As you can see below, five of our experts are split on the question of which team will hoist the Larry O'Brien trophy in a few days -- and which team will go home with broken hearts.
No Finals agreement
We asked our writers to elaborate on their picks, and you can find excerpts from their columns below.
Chris Broussard, ESPN The Magazine
Heading into this season, there were only two questions about Miami: Will Shaq be healthy come playoff time? And will the Heat ever get all those egos on the same page? No one with a measurable hoop IQ questioned their talent because everyone knew Miami was loaded.
Well, both questions have been answered in the affirmative. Shaq is playing his best ball in two years, and the Heat are clicking at just the right time.
So nobody's beating them. Period.
John Hollinger, ESPN Insider
First, the matchups. Dallas' ability to mix and match its combinations on the floor has given it a decided advantage in every round of the playoffs, and there's no reason it will stop here.
Second, there's the emotional aspect. I expect Miami to come out a bit flat for the first few games, just as Dallas did in the last series, and it will be difficult for the Heat to prevail if they're down 2-0 heading back to South Beach.
Finally, there's the question mark in the back of my mind about the East. I'm absolutely convinced of the Mavs' quality after watching them sweep Memphis, dispatch the world champs and outlast Phoenix. I'm less certain of the Heat's, just because the one team that was supposed to provide its big test began fizzling just before the big showdown.
Marc Stein, ESPN.com
They have quality platoons to send at D-Wade (Josh Howard, Adrian Griffin and Marquis Daniels) and Shaquille O'Neal (Erick Dampier, DeSagana Diop and DJ Mbenga starting in Game 5).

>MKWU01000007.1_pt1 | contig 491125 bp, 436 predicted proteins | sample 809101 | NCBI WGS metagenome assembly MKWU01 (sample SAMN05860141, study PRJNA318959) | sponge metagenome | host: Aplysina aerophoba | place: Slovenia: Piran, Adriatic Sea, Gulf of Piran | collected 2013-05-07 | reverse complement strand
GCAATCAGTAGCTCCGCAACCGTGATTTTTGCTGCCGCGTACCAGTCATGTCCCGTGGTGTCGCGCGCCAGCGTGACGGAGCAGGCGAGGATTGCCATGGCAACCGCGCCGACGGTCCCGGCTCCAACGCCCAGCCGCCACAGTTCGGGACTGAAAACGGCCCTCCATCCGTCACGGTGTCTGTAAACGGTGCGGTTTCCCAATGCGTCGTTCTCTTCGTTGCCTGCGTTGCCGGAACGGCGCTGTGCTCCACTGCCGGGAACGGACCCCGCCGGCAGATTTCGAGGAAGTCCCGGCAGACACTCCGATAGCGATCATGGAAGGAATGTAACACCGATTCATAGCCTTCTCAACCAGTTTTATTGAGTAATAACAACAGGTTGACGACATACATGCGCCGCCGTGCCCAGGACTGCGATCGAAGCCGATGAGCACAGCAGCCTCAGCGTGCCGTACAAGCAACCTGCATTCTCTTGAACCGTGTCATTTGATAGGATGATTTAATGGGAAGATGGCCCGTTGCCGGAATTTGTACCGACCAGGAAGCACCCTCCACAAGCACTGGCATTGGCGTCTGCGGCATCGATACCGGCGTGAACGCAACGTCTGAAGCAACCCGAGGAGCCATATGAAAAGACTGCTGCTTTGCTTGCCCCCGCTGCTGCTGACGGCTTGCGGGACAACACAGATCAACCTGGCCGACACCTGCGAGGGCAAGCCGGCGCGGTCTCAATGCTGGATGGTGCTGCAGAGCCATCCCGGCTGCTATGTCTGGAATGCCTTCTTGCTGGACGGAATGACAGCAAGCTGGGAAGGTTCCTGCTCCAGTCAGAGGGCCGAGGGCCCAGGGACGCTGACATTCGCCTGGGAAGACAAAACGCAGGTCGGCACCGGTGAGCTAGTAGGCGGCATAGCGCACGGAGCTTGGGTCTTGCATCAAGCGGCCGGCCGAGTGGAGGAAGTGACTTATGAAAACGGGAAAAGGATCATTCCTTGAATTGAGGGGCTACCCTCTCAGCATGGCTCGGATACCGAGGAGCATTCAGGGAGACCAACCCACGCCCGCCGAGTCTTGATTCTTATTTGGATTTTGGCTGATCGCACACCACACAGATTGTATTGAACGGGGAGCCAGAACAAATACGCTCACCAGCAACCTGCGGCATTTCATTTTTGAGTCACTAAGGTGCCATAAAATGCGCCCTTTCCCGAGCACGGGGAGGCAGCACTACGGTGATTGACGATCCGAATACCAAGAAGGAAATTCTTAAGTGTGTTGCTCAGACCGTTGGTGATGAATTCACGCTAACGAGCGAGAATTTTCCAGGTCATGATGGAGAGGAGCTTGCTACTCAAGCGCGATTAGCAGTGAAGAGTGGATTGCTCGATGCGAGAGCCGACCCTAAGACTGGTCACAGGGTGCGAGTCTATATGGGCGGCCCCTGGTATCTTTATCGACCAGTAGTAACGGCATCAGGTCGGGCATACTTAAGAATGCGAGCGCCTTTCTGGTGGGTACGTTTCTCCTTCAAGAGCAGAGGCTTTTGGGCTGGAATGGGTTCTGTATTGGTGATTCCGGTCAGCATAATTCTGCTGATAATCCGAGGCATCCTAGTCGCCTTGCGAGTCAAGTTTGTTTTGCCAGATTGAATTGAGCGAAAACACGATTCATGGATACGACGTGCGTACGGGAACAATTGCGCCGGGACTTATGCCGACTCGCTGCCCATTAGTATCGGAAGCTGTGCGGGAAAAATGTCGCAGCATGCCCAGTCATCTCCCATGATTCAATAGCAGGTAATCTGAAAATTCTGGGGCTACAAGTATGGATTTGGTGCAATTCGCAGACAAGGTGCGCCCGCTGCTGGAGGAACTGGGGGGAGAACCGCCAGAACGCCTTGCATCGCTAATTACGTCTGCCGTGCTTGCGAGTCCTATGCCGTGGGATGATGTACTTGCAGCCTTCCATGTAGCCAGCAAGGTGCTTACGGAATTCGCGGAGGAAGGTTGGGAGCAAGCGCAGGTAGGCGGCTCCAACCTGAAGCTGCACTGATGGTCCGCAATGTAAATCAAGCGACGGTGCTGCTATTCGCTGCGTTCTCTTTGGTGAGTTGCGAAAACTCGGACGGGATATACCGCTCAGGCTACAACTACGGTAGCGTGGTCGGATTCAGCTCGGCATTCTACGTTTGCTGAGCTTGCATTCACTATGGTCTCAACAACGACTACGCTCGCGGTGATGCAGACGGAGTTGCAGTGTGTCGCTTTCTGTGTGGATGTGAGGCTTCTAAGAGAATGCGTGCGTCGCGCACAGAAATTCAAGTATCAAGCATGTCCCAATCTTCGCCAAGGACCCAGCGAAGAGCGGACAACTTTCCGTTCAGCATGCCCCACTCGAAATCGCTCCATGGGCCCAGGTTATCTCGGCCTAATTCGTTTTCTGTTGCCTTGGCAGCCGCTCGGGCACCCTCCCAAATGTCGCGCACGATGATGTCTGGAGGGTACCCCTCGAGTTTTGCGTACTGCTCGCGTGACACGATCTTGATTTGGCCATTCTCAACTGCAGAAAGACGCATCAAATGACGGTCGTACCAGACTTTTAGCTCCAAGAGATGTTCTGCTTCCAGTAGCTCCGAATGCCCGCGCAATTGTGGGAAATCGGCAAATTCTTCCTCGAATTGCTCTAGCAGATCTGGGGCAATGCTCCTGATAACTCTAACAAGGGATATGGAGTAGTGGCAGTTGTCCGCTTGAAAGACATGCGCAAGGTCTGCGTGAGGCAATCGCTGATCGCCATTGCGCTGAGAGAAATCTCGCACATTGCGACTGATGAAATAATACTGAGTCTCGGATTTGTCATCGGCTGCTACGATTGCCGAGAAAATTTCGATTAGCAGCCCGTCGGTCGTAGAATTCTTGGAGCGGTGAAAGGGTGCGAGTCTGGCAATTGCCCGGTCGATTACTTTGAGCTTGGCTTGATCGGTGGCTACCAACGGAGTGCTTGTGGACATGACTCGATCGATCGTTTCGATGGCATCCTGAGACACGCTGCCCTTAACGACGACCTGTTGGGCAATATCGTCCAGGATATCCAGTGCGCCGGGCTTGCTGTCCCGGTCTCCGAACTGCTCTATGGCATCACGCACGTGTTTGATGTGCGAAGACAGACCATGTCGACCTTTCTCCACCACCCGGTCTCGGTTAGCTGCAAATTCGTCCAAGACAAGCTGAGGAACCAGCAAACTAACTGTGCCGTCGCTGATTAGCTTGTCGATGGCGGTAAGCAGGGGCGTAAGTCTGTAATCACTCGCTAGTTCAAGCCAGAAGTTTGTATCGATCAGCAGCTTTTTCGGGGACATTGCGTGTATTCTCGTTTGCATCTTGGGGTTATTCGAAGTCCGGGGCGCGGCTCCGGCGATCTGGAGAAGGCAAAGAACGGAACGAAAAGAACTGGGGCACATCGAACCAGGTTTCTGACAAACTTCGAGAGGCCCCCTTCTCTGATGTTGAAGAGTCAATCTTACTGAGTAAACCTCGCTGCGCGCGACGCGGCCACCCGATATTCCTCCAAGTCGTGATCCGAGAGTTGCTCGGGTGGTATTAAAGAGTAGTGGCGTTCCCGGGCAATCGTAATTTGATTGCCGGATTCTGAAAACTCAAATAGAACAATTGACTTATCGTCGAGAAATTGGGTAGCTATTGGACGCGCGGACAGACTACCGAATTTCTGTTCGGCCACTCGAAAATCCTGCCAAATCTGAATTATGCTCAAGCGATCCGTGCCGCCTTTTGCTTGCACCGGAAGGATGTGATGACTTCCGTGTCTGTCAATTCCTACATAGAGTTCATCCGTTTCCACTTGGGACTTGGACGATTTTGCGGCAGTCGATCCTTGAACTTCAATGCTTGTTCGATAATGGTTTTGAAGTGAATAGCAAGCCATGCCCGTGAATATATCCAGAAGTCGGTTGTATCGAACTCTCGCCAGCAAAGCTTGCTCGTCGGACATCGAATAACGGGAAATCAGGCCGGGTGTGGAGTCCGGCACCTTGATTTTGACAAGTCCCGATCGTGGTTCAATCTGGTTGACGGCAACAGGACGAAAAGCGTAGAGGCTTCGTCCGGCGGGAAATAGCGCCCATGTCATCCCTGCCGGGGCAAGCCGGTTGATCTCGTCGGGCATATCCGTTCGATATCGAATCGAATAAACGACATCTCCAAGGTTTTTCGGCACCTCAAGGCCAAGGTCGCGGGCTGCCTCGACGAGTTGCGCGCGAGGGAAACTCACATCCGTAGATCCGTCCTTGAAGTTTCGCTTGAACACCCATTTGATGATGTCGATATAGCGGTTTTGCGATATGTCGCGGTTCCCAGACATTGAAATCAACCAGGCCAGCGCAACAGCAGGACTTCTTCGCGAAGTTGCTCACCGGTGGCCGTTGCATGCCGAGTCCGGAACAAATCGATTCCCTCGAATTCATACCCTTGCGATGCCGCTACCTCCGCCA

They have slashers and drivers (Howard, Jerry Stackhouse and Devin Harris) and another good shooter (Jason Terry) to (a) capitalize on the double-teams Nowitzki is sure to draw, and (b) cause defensive, stamina and foul-trouble problems for Shaq by attacking the rim and quickening the pace.
They have more wild-card looks to throw at Miami, like playing Keith Van Horn and Nowitzki together to try to pull O'Neal away from the rim and keep Alonzo Mourning rooted to the bench.
Dallas also has a coach, incidentally, who reaches his players as well as Riley does, even though Avery Johnson has 20 fewer seasons of experience.
Chris Sheridan, ESPN Insider
The X factor
The home court
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NBAE via Getty Images
On Tuesday in Dallas, the Mavericks underwent intense drills to prepare for game situations, such as standing around, handling the ball, communicating with teammates and trash talking. Good to see 2004 first-round pick Pavel Podkolzin (right) could make it.
An excerpt from the Scouts Inc. position-by-position breakdown of the NBA Finals:
Power Forward: Dirk Nowitzki vs. Udonis Haslem
But it is his aggressiveness that has made him so deadly. He is getting to the rim on drives and offensive rebounds and thus teams cannot keep him off the free throw line.
Look for the Mavs to run a lot of pick-and-pops with Dirk. It will be interesting to see how the Heat play the Nowitzki pick-and-pops. If they blitz hard, they may not be able to get to him on the pop thus they will be forced into a rotation. They may have to rotate from the closest man in order to get to him in time. Also look for the Mavs to put Nowitzki in isolations in the middle of the foul line or elbow and let him attack Haslem off the dribble.
This may be the key matchup in this series for the Miami Heat. Some people think that Haslem can guard Nowitzki. I am not a believer. Haslem has the size, toughness and grit but I am not sure that he has the quickness in pick-and-rolls or isolations at the top or elbow to be able to stop Dirk.
My guess is that he will get in foul trouble each game and will not be able to guard him without help. If the Mavs come to double Shaq or Wade, Udonis will get a lot of mid-range shots. He needs to be consistent with his shooting in the Finals.